image sourceGetty Imagesimage captionA satellite image of Yongbyon from December 2019

North Korea appears to have restarted its Yongbyon nuclear reactor, the UN atomic agency has said in a report.

The reactor is believed to produce plutonium for nuclear weapons.

The International Atomic Energy Agency (IAEA) was expelled by Pyongyang in 2009 and relies on satellite imagery to carry out its assessments.

Its latest report said there were indications of activity "consistent with the operation of the reactor" since early July.

It added that this was the first sign of activity at the reactor since December 2018, months after US President Donald Trump met Kim Jong-un in Singapore.

Yongbyon has long been monitored from afar by experts trying to get an idea of how many weapons the regime is capable of producing.

  • North Korea's missile and nuclear programme

The IAEA warned that the latest activity indicated work to separate plutonium from spent reactor fuel that could be used in nuclear weapons.

It said the development was "deeply troubling" and a clear violation of UN Security Council resolutions.

Kim Jong-un put the Yongbyon nuclear complex at the heart of his negotiations with Donald Trump.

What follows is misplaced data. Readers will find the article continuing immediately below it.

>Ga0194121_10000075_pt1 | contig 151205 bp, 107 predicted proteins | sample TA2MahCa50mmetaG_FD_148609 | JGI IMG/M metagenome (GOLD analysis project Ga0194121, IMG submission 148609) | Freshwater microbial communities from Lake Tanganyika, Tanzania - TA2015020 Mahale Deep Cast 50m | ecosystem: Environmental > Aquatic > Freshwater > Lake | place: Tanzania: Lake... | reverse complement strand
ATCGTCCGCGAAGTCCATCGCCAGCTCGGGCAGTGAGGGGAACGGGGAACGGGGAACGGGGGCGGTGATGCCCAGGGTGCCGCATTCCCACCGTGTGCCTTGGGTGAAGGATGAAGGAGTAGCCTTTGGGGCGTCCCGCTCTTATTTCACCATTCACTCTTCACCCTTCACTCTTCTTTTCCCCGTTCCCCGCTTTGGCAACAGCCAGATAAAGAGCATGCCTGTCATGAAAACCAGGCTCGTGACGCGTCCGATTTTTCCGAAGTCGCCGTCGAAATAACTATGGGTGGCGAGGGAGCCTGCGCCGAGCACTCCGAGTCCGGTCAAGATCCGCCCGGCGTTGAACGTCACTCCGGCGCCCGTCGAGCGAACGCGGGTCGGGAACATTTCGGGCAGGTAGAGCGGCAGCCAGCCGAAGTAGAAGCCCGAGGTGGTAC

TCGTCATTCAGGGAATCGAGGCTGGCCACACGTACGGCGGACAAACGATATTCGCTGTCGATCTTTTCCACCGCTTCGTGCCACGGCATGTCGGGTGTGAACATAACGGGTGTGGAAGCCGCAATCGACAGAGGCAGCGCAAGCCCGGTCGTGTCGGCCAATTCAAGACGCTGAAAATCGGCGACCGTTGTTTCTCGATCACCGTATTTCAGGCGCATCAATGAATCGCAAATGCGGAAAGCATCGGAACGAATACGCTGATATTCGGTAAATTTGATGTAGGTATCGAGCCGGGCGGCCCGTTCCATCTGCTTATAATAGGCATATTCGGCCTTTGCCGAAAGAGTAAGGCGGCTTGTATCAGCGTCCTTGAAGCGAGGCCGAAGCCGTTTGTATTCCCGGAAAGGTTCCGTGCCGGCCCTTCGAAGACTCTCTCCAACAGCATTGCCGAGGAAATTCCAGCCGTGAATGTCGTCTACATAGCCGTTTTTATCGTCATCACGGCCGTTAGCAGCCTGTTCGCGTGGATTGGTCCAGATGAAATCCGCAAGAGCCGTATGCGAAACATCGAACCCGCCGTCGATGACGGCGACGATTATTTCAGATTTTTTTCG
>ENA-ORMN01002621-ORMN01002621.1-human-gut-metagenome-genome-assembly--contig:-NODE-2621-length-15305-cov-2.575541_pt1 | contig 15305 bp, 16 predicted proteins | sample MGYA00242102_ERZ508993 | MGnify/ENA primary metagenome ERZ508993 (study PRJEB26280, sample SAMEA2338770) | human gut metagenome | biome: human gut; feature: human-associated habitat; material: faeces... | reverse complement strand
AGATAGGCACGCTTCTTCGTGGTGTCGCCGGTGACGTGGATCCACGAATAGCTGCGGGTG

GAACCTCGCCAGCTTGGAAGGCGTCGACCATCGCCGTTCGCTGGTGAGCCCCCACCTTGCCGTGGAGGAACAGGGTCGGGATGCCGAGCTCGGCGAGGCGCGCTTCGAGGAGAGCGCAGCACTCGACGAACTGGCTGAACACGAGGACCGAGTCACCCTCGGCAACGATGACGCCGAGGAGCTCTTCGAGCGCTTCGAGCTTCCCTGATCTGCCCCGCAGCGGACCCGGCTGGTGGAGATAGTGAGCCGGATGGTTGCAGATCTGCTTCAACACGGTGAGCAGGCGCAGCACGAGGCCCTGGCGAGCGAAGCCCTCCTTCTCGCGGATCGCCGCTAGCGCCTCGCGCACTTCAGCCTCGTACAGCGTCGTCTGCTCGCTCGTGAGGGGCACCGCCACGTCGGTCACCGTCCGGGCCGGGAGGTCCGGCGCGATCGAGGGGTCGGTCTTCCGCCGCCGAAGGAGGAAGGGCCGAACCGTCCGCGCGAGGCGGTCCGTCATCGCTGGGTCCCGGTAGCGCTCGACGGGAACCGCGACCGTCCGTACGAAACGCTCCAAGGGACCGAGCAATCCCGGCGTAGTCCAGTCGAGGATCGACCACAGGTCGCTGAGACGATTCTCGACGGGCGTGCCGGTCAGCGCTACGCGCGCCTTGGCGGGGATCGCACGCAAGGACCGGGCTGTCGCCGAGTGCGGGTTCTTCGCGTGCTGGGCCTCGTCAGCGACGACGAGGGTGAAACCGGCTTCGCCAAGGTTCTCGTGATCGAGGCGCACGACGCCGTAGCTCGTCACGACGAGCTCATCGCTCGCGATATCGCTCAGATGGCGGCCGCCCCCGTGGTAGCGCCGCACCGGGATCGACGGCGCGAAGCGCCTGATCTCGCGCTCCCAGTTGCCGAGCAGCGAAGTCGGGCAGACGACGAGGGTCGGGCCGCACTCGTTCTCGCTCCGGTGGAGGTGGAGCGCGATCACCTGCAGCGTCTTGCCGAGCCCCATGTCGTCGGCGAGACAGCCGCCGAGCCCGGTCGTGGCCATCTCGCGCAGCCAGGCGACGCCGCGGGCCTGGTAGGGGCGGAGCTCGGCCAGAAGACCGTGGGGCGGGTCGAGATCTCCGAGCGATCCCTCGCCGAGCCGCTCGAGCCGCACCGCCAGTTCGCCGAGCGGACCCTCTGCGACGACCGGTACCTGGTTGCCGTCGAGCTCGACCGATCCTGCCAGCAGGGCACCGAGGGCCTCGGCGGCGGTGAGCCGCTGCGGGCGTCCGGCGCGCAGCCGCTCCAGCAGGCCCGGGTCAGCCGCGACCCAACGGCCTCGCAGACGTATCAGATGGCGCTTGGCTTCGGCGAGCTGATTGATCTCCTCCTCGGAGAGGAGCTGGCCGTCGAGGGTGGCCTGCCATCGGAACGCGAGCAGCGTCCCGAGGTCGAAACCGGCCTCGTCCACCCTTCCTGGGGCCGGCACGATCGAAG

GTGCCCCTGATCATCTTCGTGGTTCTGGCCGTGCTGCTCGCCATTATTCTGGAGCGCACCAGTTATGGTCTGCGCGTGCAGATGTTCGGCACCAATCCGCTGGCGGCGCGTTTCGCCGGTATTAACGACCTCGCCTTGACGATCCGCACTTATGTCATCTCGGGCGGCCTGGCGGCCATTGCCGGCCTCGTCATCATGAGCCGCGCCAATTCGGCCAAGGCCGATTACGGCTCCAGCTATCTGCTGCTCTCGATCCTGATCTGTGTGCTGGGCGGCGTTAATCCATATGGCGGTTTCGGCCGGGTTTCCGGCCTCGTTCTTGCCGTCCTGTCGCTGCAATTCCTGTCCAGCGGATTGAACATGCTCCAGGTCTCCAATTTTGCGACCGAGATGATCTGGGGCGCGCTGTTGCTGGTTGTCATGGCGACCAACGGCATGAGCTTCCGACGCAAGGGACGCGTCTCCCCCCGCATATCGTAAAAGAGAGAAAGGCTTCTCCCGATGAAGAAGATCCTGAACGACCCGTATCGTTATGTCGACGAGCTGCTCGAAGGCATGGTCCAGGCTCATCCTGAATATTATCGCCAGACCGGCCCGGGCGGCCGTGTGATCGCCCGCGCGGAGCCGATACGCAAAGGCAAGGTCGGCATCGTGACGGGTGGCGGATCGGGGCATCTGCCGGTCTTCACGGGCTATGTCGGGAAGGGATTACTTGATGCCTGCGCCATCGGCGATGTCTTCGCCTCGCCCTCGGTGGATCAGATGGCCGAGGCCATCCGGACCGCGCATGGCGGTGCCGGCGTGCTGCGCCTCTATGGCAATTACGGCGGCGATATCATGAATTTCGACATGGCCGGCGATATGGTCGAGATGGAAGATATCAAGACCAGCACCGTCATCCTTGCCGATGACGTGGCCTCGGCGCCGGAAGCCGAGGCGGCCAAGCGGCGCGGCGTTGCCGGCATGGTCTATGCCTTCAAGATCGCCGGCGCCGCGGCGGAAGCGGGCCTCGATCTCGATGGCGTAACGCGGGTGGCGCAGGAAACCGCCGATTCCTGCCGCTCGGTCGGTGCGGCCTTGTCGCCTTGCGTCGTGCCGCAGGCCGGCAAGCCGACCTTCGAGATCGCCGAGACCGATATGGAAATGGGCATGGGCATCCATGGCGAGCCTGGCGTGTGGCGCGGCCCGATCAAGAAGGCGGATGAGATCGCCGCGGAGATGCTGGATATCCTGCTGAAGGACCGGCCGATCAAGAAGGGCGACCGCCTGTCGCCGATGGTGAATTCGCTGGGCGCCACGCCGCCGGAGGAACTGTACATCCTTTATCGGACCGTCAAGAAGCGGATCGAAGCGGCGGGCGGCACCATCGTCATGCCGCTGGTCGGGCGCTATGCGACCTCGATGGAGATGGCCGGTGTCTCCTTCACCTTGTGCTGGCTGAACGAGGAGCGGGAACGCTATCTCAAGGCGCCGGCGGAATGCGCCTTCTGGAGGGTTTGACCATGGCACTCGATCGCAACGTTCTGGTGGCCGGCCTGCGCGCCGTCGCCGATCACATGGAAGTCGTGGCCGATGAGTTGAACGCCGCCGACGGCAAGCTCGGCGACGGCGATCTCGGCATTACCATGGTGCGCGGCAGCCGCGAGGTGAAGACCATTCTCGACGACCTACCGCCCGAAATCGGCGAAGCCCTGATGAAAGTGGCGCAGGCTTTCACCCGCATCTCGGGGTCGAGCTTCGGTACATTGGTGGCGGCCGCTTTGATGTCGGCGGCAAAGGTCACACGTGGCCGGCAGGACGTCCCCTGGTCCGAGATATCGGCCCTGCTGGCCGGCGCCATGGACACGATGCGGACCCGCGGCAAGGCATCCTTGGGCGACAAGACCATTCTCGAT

The 5-megawatt reactor at the site has been the main source of weapons-grade plutonium for Pyongyang – though many analysts have pointed out that the facilities there are aging.

The deal to dismantle it in return for sanctions relief was reportedly rejected by Donald Trump. It is my understanding that this led to the breakdown of talks between the two leaders in Hanoi in 2019.

In January, Kim Jong -un pledged to further develop his nuclear arsenal. He said his scientists would work on miniaturising warheads and developing tactical weapons and a "super-large hydrogen bomb".

Until now, there were few signs the North was working on these projects.

Instead, the regime has been focussed on its worsening economic state and food shortages.

It seems something has changed.

It is difficult for experts to get a clear picture of exactly what's going on at Yongbyon from satellite images, but the report describes the renewed activity as "deeply regrettable".

It may also be another headache for President Biden's administration who has said it's willing to hold talks, but so far it has not made North Korea a policy priority.

Perhaps Pyongyang has decided that it's time it moved up Washington's "to-do" list.

media captionWho is North Korea's leader Kim Jong-un?